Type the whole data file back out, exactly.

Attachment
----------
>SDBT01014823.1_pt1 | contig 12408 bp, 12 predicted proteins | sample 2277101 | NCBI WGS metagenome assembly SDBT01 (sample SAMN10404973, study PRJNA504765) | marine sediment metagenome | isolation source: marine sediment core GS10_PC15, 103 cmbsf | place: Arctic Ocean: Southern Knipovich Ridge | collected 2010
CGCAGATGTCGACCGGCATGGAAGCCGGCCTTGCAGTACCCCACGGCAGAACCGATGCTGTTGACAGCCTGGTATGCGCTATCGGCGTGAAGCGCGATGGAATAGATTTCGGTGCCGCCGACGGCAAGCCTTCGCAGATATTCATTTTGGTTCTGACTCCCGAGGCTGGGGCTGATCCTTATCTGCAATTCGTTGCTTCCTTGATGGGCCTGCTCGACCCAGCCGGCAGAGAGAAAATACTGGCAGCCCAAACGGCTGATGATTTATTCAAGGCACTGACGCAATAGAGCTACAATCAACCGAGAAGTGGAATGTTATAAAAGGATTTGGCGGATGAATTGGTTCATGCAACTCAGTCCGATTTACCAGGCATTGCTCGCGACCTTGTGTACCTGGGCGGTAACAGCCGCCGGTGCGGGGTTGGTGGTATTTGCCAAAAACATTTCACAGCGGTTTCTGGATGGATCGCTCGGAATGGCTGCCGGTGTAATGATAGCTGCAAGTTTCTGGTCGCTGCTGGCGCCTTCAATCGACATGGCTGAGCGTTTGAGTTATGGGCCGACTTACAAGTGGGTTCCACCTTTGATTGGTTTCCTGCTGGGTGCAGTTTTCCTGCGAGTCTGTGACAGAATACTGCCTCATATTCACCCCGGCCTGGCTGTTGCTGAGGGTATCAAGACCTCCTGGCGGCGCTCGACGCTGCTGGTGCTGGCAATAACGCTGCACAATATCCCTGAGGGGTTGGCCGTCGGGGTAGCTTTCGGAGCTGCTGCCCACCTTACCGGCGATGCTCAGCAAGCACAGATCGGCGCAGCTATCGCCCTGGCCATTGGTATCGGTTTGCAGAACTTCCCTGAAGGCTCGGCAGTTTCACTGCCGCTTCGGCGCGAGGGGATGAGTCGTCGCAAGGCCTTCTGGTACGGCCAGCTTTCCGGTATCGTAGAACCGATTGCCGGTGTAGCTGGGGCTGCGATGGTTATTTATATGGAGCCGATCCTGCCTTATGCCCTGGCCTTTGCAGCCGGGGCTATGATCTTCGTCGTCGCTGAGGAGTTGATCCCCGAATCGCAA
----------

>SDBT01014823.1_pt1 | contig 12408 bp, 12 predicted proteins | sample 2277101 | NCBI WGS metagenome assembly SDBT01 (sample SAMN10404973, study PRJNA504765) | marine sediment metagenome | isolation source: marine sediment core GS10_PC15, 103 cmbsf | place: Arctic Ocean: Southern Knipovich Ridge | collected 2010
CGCAGATGTCGACCGGCATGGAAGCCGGCCTTGCAGTACCCCACGGCAGAACCGATGCTGTTGACAGCCTGGTATGCGCTATCGGCGTGAAGCGCGATGGAATAGATTTCGGTGCCGCCGACGGCAAGCCTTCGCAGATATTCATTTTGGTTCTGACTCCCGAGGCTGGGGCTGATCCTTATCTGCAATTCGTTGCTTCCTTGATGGGCCTGCTCGACCCAGCCGGCAGAGAGAAAATACTGGCAGCCCAAACGGCTGATGATTTATTCAAGGCACTGACGCAATAGAGCTACAATCAACCGAGAAGTGGAATGTTATAAAAGGATTTGGCGGATGAATTGGTTCATGCAACTCAGTCCGATTTACCAGGCATTGCTCGCGACCTTGTGTACCTGGGCGGTAACAGCCGCCGGTGCGGGGTTGGTGGTATTTGCCAAAAACATTTCACAGCGGTTTCTGGATGGATCGCTCGGAATGGCTGCCGGTGTAATGATAGCTGCAAGTTTCTGGTCGCTGCTGGCGCCTTCAATCGACATGGCTGAGCGTTTGAGTTATGGGCCGACTTACAAGTGGGTTCCACCTTTGATTGGTTTCCTGCTGGGTGCAGTTTTCCTGCGAGTCTGTGACAGAATACTGCCTCATATTCACCCCGGCCTGGCTGTTGCTGAGGGTATCAAGACCTCCTGGCGGCGCTCGACGCTGCTGGTGCTGGCAATAACGCTGCACAATATCCCTGAGGGGTTGGCCGTCGGGGTAGCTTTCGGAGCTGCTGCCCACCTTACCGGCGATGCTCAGCAAGCACAGATCGGCGCAGCTATCGCCCTGGCCATTGGTATCGGTTTGCAGAACTTCCCTGAAGGCTCGGCAGTTTCACTGCCGCTTCGGCGCGAGGGGATGAGTCGTCGCAAGGCCTTCTGGTACGGCCAGCTTTCCGGTATCGTAGAACCGATTGCCGGTGTAGCTGGGGCTGCGATGGTTATTTATATGGAGCCGATCCTGCCTTATGCCCTGGCCTTTGCAGCCGGGGCTATGATCTTCGTCGTCGCTGAGGAGTTGATCCCCGAATCGCAA